Perrin Aybara makes no appearance in book five. What’s going on in the Two Rivers? On to book six to find out.

September and October, 2014

The Dragon Reborn by Robert Jordan

WoT03_TheDragonReborn

The Dragon Reborn is book three of the Wheel of Time series. In book three, Rand appears only briefly as the book follows Egwene, Elayne, and Nynaeve’s storyline as Aes Sedai, interspersed with chapters from Perrin’s and Mat’s point of views. As a reader it was disappointing not only to know what would happen at the end of the book before reading it (Rand goes another round vs. B’alzamon. Who knew?) but also to find out the epic battle you’ve been waiting 600 pages for is short, perfunctory, and unsatisfying. It’s almost as if Robert Jordan became bored while writing the book. There’s almost no denouément whatsoever.

I’m currently reading book four, The Shadow Rising though not sure if I’ll continue reading the series beyond that.

July, 2014

The Great Hunt by Robert Jordan

WoT02_TheGreatHunt The first half of The Great Hunt (book two of the Wheel of Time) series, suffers from the same tedium as The Eye of the World. The last third of the book is action-packed and nearly impossible to put down. Getting there is a bit of a slog, at times.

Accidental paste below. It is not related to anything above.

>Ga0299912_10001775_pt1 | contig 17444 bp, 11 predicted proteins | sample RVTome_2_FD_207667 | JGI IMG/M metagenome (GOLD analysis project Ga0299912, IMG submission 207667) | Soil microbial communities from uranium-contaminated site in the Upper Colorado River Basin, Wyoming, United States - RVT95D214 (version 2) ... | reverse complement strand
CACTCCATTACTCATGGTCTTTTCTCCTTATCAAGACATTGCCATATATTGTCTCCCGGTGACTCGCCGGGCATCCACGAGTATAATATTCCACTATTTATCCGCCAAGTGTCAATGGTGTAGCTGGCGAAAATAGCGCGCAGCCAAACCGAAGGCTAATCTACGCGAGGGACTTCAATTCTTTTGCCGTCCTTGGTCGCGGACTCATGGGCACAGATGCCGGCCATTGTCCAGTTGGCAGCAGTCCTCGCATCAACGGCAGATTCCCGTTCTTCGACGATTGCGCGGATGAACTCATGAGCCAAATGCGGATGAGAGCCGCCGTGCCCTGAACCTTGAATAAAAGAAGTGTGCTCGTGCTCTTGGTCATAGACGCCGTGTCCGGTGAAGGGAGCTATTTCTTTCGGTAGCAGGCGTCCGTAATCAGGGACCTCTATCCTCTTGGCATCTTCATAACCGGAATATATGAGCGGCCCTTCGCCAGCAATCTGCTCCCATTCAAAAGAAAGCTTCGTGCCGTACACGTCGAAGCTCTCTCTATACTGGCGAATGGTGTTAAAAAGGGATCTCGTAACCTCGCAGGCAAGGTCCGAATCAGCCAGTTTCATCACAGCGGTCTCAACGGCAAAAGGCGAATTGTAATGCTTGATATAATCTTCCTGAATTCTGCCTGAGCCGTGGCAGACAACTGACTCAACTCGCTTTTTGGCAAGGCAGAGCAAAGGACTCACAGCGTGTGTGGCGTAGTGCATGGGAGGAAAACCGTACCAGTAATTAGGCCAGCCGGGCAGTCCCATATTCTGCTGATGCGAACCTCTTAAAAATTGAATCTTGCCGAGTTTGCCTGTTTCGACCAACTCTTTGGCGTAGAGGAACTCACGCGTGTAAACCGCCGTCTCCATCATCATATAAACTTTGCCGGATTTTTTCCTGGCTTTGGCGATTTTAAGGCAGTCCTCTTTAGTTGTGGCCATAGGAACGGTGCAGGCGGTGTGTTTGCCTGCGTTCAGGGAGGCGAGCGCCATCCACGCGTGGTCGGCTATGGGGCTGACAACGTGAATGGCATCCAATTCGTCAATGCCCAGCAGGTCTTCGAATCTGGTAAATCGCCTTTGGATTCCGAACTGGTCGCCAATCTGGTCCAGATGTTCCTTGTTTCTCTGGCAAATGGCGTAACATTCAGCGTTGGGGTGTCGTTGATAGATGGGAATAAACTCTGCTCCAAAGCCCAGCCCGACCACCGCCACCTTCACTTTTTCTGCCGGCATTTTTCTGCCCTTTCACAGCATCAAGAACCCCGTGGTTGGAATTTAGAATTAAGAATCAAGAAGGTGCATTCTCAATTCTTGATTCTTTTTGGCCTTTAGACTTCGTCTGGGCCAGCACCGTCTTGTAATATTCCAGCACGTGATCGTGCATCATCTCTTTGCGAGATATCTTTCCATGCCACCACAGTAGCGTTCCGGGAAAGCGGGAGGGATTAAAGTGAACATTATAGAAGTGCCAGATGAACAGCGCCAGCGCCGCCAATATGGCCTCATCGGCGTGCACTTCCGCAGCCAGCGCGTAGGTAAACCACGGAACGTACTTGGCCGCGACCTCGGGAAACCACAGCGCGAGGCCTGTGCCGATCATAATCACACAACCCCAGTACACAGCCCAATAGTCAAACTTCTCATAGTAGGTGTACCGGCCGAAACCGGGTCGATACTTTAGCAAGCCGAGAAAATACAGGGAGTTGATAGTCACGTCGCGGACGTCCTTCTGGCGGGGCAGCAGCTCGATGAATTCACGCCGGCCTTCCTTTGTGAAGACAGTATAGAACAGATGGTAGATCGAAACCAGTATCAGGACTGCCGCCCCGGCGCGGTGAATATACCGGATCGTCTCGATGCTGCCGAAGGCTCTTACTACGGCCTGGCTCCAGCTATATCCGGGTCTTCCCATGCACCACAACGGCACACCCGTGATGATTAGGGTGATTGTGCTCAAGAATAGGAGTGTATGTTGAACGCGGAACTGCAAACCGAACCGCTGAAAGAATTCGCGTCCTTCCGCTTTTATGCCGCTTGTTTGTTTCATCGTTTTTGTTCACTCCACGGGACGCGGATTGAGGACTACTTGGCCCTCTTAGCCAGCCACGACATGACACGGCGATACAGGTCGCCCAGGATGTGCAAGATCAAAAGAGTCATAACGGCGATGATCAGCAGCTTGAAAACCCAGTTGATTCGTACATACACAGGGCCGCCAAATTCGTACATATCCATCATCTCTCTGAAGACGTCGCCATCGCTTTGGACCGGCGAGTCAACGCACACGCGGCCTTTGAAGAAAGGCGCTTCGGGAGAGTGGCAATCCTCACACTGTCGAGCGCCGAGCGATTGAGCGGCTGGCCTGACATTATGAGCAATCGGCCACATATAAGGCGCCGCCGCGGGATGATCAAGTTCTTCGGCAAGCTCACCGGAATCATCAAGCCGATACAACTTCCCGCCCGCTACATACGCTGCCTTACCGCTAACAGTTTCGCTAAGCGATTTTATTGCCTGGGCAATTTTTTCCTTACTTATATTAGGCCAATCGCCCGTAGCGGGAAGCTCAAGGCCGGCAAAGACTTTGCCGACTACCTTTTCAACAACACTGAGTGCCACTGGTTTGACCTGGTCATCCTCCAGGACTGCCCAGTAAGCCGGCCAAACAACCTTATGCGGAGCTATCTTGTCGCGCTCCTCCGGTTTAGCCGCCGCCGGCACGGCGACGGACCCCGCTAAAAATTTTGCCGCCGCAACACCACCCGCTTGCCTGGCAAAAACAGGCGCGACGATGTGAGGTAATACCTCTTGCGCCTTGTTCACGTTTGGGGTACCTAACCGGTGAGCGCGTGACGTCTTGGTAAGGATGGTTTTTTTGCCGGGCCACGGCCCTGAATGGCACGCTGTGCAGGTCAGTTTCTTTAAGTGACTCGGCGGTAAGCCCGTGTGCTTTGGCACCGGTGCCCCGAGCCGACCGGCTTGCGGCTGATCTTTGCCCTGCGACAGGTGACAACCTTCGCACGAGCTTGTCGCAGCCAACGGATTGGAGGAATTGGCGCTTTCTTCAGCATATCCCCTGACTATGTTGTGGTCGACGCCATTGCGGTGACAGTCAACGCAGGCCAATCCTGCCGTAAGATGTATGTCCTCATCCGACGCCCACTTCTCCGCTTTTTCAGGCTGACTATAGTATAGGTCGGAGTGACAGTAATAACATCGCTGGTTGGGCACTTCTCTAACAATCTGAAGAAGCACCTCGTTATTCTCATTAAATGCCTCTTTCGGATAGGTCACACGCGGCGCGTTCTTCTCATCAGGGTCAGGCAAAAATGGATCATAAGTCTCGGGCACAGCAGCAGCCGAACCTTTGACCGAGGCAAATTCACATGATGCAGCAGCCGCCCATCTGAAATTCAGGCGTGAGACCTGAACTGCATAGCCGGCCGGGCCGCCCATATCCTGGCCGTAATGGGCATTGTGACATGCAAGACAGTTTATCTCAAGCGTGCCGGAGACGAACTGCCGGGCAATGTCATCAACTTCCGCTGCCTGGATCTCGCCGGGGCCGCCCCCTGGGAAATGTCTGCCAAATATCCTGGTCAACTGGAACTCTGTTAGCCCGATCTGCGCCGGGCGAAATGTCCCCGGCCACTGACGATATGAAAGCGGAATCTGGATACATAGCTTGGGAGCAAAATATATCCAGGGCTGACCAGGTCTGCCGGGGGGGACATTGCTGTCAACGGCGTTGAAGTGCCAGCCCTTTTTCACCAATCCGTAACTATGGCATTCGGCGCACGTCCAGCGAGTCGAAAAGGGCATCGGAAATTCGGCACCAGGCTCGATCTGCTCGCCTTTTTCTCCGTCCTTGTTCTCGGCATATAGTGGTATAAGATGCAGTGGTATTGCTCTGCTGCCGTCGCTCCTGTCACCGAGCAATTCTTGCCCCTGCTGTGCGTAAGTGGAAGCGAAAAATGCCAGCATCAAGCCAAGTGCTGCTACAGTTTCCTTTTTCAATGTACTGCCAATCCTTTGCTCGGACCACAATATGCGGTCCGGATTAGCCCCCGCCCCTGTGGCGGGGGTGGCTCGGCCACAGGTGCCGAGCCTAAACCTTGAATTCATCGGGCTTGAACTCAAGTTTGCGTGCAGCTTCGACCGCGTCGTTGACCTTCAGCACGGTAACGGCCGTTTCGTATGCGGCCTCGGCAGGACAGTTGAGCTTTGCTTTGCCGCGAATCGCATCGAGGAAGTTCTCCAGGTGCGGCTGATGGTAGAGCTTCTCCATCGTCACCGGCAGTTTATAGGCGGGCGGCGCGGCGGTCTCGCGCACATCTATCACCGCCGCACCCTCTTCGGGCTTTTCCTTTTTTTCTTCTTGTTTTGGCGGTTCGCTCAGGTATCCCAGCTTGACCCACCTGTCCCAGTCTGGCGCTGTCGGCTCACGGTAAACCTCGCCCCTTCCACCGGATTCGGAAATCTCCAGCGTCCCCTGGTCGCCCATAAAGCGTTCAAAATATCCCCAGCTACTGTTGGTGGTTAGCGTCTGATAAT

What intrigued me most were some very cool scenes that mirror the superposition principle of quantum physics. As Rand moves through the Portal Stone to Toman Head, he experiences the many variations of the path his life could have taken: with Egwene, without Egwene, honouring his position as the Dragon Reborn or rejecting it.

The sul’dam and the damane were compelling, yet revolting and bizarre at the same time. This idea of magical slavery was so brutal and cruel that as a reader, you want to see the Seanchan come back somewhere in the series so that you can see their empire destroyed.

The visit to Stedding Tsofu late in the book reveals more about Ogier life and culture — some of the most interesting scenes in the book.

Character development has improved in The Great Hunt, though the fact that some characters can survive battles and slavery and remain so innocent is baffling and annoying at the same time.

May and June, 2014